a required taste for the pretentious as all get out





christmas, 1983
December 25, 2002, 3:15 pm

It was, singularly, the greatest Christmas ever. The tree twinkled under the weight of the sophisticated ornaments that I had made in my kindergarten or at Brownies; my sister's ornaments were cute, in that preschooler way.

She was sitting under the tree on the right side, the side closest to the door. That's where all of my things were placed Christmas morning. In her yellow box, there was no mistaking who she was: mine. She had long brown hair in two thick braids; she was in a sweatsuit like she had been exercising. She begged to be pulled from her twisty-ties and cardboard.

Her name was Jeannella Tiffany (birthday November 1st); I would later, in honor of my mother's best friend, name her Jeannette. I thought it suited her much better than Jeanella.

Jeannette has been to Scotland, Canada, England, Hong Kong, and Puerto Rico. Jeannette has endured every bed I've ever had, including college. Jeannette has been through every boyfriend with me, with a limited change of clothes or hairstyle. She was the perfect Christmas gift in a year when she seemed IMPOSSIBLE to find. Not only did I get Jeannette, but the Official Cabbage Patch swing, tea set, and a few outfit changes. My sister also got Nicolette (birthday October 1st), who had light brown hair and hazel eyes.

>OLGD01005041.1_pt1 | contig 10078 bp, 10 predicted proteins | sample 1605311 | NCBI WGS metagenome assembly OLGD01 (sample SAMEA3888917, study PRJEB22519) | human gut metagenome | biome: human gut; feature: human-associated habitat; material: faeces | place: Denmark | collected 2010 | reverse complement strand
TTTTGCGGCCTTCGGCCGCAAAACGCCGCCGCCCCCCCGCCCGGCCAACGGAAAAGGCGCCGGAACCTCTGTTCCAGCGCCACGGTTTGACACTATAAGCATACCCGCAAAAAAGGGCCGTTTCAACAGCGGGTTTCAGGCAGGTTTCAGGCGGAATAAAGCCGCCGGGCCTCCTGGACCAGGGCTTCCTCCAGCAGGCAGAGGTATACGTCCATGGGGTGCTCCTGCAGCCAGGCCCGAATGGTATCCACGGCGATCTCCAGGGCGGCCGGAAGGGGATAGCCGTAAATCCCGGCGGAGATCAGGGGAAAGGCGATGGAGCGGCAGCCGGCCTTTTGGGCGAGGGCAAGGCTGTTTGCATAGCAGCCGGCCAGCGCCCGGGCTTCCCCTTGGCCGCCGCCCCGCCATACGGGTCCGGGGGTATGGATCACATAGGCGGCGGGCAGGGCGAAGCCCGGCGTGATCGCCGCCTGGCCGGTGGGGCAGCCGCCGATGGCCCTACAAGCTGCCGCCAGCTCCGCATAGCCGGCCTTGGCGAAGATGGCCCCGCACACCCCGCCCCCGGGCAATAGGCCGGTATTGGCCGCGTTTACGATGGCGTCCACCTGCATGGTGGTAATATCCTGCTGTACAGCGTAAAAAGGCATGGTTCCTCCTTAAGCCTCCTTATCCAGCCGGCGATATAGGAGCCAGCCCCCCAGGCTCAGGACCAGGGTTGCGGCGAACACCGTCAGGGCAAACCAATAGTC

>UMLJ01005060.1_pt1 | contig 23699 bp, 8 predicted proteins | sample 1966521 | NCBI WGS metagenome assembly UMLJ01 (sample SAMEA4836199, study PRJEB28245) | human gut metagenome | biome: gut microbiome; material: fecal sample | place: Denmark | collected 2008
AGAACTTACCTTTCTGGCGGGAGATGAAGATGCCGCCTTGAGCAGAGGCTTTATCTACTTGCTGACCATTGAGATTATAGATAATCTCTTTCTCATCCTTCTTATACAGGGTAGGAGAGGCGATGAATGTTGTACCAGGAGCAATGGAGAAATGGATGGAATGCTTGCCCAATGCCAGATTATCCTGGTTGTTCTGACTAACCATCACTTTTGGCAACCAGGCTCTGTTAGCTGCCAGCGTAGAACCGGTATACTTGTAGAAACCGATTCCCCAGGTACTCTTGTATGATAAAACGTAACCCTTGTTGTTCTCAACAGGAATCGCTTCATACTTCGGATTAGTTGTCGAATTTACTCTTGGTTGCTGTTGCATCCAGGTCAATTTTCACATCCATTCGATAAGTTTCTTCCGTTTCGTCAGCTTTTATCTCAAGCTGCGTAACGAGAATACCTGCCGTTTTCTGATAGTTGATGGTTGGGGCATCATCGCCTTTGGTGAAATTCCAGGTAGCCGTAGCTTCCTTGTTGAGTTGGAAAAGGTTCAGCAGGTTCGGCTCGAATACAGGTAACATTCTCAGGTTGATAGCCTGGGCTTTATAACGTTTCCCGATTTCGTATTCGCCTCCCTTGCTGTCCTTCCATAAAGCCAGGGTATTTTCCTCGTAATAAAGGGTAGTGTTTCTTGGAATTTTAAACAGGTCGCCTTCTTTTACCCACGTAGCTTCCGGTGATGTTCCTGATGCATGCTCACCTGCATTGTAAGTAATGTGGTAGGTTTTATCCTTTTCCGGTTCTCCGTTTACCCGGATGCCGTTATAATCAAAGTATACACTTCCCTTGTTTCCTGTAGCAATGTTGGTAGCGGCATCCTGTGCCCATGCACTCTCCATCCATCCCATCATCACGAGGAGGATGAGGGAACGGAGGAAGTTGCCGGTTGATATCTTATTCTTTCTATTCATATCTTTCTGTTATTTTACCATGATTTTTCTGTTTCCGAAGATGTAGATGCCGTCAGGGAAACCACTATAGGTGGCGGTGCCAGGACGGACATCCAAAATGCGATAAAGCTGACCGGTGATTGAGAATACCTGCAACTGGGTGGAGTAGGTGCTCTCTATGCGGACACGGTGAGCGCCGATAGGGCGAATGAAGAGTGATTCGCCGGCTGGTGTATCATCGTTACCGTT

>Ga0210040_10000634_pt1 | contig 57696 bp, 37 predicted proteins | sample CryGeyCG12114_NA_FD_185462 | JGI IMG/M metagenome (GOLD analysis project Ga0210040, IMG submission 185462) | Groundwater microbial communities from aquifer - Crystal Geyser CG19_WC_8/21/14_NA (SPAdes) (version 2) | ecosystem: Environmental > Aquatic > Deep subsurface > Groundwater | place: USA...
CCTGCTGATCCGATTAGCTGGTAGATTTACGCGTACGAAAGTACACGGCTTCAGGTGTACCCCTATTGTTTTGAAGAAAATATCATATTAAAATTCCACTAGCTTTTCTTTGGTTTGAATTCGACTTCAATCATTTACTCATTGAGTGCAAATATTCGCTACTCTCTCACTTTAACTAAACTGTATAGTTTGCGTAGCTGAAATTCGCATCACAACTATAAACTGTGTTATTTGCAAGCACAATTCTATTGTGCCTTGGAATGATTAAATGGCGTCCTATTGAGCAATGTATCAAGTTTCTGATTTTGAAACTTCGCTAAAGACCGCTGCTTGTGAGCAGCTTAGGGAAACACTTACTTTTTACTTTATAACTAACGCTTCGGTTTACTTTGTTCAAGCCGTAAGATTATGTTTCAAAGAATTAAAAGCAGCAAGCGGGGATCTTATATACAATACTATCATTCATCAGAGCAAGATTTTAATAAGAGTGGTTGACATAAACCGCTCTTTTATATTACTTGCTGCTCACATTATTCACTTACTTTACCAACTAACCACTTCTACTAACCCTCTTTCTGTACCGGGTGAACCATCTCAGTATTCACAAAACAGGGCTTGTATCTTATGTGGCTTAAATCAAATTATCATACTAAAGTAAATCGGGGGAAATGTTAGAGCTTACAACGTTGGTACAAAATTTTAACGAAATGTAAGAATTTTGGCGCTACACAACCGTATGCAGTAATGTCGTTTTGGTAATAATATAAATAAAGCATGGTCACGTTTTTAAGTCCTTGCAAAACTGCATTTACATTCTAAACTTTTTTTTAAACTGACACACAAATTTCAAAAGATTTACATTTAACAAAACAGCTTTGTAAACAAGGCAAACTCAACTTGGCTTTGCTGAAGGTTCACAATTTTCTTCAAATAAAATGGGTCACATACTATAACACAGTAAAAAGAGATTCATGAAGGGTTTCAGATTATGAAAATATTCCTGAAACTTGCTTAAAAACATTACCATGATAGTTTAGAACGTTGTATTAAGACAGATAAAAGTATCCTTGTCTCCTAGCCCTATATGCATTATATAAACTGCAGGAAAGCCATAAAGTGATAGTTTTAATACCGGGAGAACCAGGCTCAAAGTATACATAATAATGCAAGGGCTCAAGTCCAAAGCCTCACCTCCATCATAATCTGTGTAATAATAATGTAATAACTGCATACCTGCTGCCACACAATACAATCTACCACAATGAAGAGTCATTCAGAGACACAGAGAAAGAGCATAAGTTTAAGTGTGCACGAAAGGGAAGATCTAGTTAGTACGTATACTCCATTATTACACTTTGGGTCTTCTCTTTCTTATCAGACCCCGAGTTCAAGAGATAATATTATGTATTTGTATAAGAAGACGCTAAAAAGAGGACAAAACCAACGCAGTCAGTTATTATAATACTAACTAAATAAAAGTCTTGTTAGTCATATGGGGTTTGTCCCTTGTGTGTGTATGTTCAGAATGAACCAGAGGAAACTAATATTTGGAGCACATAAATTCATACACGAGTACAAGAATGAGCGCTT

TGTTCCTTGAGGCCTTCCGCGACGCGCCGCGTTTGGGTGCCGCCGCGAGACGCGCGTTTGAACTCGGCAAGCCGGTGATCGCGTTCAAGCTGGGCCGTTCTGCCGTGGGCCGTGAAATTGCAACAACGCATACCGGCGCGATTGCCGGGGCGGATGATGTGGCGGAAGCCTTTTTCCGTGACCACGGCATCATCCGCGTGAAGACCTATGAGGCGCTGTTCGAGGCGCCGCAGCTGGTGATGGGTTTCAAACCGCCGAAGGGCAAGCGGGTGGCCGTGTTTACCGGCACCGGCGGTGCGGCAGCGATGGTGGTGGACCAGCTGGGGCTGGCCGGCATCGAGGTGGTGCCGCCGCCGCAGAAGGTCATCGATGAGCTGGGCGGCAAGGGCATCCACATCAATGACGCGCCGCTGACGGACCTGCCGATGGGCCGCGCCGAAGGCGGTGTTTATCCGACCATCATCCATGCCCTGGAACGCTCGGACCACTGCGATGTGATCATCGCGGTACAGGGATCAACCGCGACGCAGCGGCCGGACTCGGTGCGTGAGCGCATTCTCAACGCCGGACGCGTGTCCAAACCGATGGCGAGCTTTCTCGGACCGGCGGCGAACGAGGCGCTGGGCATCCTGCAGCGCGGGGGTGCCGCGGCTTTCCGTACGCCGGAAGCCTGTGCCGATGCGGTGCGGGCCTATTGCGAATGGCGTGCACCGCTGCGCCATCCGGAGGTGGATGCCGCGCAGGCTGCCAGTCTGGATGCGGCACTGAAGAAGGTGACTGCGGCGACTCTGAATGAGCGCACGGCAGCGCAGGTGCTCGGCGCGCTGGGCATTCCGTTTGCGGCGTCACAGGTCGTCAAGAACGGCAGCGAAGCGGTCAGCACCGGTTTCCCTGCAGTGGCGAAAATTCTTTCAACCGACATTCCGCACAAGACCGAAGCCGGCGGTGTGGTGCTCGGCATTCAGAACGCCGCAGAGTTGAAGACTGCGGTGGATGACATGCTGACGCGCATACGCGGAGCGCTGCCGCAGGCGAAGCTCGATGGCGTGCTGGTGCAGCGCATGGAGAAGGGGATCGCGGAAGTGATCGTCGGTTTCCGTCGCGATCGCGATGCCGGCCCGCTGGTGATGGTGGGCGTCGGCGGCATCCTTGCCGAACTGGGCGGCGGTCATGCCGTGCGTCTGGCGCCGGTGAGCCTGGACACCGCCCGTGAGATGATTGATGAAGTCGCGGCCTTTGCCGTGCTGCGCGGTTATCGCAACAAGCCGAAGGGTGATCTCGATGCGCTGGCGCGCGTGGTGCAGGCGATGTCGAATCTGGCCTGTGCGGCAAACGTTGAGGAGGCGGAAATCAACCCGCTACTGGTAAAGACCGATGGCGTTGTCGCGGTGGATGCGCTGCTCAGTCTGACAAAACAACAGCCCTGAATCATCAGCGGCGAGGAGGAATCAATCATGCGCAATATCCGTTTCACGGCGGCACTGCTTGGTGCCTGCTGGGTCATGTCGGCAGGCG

Never mind that my father hadn't had a job in almost six months when Jeannette showed up under our tree. He had to work at Erol's video store and a meat-packing plant (night shift) to make ends meet. My mother was still only working as a P.E. teacher part-time because there weren't any jobs for specialized teachers then (a far cry from now).

My parents scraped EVERYTHING they had to give us that Christmas. All official Cabbage Patch doll merchandise at the height of its popularity...I wonder how many angels were looking out for them when they got those dolls...and to get ones that looked like us!

When I look at the pictures from that Christmas, I notice that the present piles are smaller than they were in subsequent years; the nightgowns my sisters and I were in were from the year before, and the looks on my parents' faces are mixed with joy and relief because my sisters and I had no idea that anything was wrong. Santa had visited us because we were extra good, we thought.

We had no idea we had that Christmas because my parents needed for us to feel safe.

This year, my parents went above and beyond the call of Christmas duty. I can't recall us EVER having a Christmas as lucrative as this one, and we haven't. I opened more presents this morning than I think I've ever had a right to, and it feels nice, because this is what they've always worked for: a beautiful huge house, tons of presents, and all of my family together at Christmas.

I may have gotten the most stuff this Christmas, and it is nice as it's our first in our new house, but it's too easy now. And although I do appreciate my good fortune with every inch of my soul, there's something beautiful and haunting about the Christmas we almost didn't, couldn't have. The Christmas that through their sheer determination, hard work, and pride my parents made magical for us.

Merry Christmas, everyone.

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